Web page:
Bladder cancer

Bladder cancer is a malignant disease of the mucosa of the bladder. Men are affected by it more frequently than women. Smoking is the most important risk factor. In the early stages, the tumour in the mucosa can be removed under local anaesthetic. If the disease is further advanced, the entire bladder may have to be removed.

Around 1,200 people are diagnosed with bladder cancer in Switzerland every year. Around three quarters of them are men. Bladder cancer occurs primarily in old age. Around 60% of people affected are more than 70 years old at the time of diagnosis.

It has not been conclusively determined why cancer develops in the mucosa of the bladder. However, some risk factors which can facilitate the occurrence of bladder cancer are known. The most important of these is smoking. In addition, chronic bladder infections, high consumption of painkillers as well as certain chemicals known as amines are known to be risk factors. Aromatic amines are found in dyes, for example.

Bladder cancer causes very few or no symptoms at all for a long time. The disease is therefore frequently only detected late or accidentally during a cystoscopy or a urine examination. The first and most important indication of bladder cancer is blood in the urine. Discolouration of the urine should therefore always be checked by a doctor. At a later stage, the cancer can cause frequent urination, burning during urination or lower abdominal pain. However, such symptoms occur far more often in people with a bladder infection or in the case of bladder stones than in those with bladder cancer.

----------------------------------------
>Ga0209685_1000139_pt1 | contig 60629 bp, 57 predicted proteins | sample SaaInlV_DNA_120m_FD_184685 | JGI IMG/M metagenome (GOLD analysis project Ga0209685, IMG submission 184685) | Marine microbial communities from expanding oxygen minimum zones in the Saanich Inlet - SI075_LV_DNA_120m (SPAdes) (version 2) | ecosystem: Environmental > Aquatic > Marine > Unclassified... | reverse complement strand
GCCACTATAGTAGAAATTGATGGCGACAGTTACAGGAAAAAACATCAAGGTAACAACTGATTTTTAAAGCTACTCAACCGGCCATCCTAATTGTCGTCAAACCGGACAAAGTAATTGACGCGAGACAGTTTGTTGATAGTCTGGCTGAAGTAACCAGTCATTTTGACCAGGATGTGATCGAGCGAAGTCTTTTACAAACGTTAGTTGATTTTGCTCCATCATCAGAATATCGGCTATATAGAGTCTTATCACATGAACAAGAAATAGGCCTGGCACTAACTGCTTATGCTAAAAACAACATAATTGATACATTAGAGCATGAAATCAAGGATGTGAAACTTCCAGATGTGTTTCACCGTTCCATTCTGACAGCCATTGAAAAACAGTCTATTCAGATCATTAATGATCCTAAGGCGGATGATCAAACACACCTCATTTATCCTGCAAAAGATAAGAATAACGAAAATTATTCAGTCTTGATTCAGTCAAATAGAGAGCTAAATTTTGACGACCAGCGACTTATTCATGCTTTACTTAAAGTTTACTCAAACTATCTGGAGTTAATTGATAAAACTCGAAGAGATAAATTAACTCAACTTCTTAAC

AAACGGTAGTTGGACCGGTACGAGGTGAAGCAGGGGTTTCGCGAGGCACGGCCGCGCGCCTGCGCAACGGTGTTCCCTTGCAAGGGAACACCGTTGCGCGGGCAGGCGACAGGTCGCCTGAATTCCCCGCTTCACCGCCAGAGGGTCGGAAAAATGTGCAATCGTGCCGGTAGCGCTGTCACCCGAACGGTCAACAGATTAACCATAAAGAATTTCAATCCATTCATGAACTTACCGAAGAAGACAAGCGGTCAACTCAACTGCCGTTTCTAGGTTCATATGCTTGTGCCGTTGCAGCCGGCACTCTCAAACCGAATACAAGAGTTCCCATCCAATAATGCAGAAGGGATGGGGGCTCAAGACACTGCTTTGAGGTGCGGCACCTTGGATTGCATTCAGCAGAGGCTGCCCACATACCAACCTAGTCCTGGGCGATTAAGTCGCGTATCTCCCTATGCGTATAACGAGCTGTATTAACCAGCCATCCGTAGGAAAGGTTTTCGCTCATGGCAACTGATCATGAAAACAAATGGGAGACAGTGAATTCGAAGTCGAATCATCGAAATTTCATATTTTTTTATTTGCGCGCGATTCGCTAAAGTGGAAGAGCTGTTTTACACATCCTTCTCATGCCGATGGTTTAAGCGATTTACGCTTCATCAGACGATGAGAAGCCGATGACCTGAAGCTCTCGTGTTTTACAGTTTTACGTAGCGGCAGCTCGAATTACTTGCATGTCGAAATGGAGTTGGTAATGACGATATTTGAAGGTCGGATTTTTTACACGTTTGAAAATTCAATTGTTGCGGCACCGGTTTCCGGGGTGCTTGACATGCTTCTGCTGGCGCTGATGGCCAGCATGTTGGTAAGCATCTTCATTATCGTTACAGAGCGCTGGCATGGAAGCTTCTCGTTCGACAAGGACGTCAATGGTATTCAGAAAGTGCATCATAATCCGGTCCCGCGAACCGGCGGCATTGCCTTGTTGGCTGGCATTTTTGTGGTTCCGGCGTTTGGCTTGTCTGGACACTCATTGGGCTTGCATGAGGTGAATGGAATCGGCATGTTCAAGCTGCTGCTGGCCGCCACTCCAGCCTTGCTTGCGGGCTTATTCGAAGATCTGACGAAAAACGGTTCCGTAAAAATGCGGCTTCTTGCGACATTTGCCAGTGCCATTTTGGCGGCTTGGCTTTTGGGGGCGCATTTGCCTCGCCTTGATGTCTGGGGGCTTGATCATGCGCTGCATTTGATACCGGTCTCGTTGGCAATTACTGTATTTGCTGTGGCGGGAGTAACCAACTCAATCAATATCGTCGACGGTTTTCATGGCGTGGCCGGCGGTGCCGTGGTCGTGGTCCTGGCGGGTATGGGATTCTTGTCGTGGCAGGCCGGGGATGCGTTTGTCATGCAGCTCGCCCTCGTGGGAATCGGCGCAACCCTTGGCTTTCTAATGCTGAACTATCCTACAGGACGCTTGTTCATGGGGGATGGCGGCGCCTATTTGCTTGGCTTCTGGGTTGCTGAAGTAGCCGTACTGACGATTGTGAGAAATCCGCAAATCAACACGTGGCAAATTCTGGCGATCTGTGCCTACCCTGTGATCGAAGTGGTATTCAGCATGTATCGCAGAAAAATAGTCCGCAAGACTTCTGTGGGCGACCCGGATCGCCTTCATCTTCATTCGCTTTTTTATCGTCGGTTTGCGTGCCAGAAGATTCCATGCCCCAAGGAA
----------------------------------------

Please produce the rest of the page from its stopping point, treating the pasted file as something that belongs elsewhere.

Bladder cancer is diagnosed with a cystoscopy. It involves feeding an endoscope with a camera through the urethra into the bladder.

If the bladder cancer is restricted to the mucosa and has not yet grown into the bladder wall, the tumour can be removed by using a cystoscopy. If the tumour has grown into the bladder wall, the entire bladder must often be removed and replaced with an artificial bladder made of intestinal tissue. You can find out more about this procedure in the bladder surgery section. Additional radiotherapy and chemotherapy are often carried out after the surgery.